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Paul Offit has been working in vaccine research for about forty years and listeners are lucky to hear a sampling of his knowledge of infectious viruses in this podcast. He offers another unique perspective of virus interactions from his vaccine research history.

With humor and clarity, he discusses

  • How a host’s immune response to viral infection and determine latency more than the virus in some cases,
  • What the viral load and inoculum effect determine regarding degrees of virulence, and
  • What are some viral cell-entry traits that merit important consideration in vaccine development, such as COVID-19’s fusing protein.

Author, researcher, and pediatrician Paul Offit is the director of The Vaccine Education Center and an attending physician with the Division of Infectious Diseases at Children’s hospital of Philadelphia. Most recently, he authored Overkill: When Modern Medicine Goes Too Far.

He’s currently working on a biography of vaccinology specialist Maurice Hilleman and an article on the process for COVID-19 vaccine pros and cons and the prospects for a path to a safe vaccination. He offers answers to Richard’s questions on virology from a different vantage point, often emphasizing the role the immune response process plays in determining virus behavior.

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Yet he still is intrigued by virus activity, noting the fascination he has with bacteriophages and their therapeutic potential.

His take on latency in different viruses is especially enlightening, and he discusses how herpes simplex is latent until some sort of stress weakens the immune system.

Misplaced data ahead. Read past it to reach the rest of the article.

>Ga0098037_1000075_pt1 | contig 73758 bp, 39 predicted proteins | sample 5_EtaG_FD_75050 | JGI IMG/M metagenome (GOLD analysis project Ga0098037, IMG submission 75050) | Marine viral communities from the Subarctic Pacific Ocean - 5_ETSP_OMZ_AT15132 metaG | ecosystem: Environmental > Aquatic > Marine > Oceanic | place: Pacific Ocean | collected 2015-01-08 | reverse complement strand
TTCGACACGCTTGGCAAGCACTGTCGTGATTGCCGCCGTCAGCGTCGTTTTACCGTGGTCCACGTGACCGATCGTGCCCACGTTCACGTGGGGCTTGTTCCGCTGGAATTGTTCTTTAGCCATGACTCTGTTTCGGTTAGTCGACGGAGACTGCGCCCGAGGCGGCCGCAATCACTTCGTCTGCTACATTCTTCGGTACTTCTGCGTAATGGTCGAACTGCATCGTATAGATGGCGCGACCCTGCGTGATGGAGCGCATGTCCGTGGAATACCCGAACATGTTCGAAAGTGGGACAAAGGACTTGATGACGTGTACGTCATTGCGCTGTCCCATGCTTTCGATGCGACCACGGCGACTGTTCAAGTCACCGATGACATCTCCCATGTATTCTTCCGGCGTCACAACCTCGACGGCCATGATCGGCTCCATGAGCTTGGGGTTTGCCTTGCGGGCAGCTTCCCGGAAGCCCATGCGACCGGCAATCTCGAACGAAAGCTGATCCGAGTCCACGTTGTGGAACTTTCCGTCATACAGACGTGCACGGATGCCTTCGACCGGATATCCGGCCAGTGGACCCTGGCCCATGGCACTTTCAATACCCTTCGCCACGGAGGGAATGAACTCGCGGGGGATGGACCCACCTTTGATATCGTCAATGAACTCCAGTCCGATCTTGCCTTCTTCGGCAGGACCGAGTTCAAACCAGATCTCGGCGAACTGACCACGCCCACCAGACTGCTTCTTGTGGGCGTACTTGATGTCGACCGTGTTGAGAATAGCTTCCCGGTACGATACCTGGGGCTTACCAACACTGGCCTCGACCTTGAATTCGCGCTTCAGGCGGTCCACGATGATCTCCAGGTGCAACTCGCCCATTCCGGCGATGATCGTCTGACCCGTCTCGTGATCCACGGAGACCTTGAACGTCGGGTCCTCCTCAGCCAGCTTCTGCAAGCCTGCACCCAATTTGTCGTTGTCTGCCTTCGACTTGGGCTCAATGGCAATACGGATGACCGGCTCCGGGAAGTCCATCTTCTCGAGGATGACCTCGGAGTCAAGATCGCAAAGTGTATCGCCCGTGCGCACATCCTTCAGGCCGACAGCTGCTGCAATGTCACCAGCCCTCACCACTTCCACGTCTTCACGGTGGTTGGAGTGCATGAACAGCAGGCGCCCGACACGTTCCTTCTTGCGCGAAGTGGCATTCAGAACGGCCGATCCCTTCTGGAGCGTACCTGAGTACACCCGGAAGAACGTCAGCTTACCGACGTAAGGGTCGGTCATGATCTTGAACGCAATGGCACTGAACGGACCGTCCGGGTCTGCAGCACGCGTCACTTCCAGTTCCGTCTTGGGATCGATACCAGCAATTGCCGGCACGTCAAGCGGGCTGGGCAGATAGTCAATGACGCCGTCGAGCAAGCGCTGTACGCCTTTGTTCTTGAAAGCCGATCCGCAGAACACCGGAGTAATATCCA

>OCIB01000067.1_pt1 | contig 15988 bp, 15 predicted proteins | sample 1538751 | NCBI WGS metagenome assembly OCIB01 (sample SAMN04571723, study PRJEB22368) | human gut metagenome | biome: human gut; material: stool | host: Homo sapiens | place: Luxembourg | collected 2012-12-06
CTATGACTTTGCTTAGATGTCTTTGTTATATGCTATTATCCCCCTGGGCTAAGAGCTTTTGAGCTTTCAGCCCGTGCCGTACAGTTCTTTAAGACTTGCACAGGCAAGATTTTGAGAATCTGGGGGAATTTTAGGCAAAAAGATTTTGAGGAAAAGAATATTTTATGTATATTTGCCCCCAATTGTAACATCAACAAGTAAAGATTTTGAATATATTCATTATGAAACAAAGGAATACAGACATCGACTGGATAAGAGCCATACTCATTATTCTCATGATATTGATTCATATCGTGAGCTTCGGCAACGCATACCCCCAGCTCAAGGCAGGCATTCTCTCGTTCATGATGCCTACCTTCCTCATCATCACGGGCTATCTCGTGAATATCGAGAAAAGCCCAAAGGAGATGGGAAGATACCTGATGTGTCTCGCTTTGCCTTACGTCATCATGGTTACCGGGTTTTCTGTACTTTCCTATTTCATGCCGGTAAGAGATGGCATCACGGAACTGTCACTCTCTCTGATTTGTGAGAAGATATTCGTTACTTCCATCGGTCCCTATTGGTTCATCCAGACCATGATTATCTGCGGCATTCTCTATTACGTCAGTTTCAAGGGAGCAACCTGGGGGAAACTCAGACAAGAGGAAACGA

He comments that its latent phase is fascinating as it has the ability to express some but not all proteins during the latent phase. He adds that it comes out of latency because of the host’s immunological surveillance condition: the immune system keeps it from activating until the host’s immunity decreases or is weak and the virus is able to cause symptom expression.

He also explains virus behavior by articulating how the immunodeficiency virus evolved, mutating enough in the first infection to transmit to someone else and so on, all the while learning how to bind to that certain receptor and suppress the immune system and evade it by constantly changing the code protein, Therefore, HIV infection can mimic infection by a several different viruses at once, and in some ways exhibits the “perfect virus” process for survival.

He also shares great insights into vaccination research, viral entry methods, and virulence factors in virus evolution. Listen in for an entertaining description of how our immune system handles viruses.

For more about Dr. Offit, see his website:

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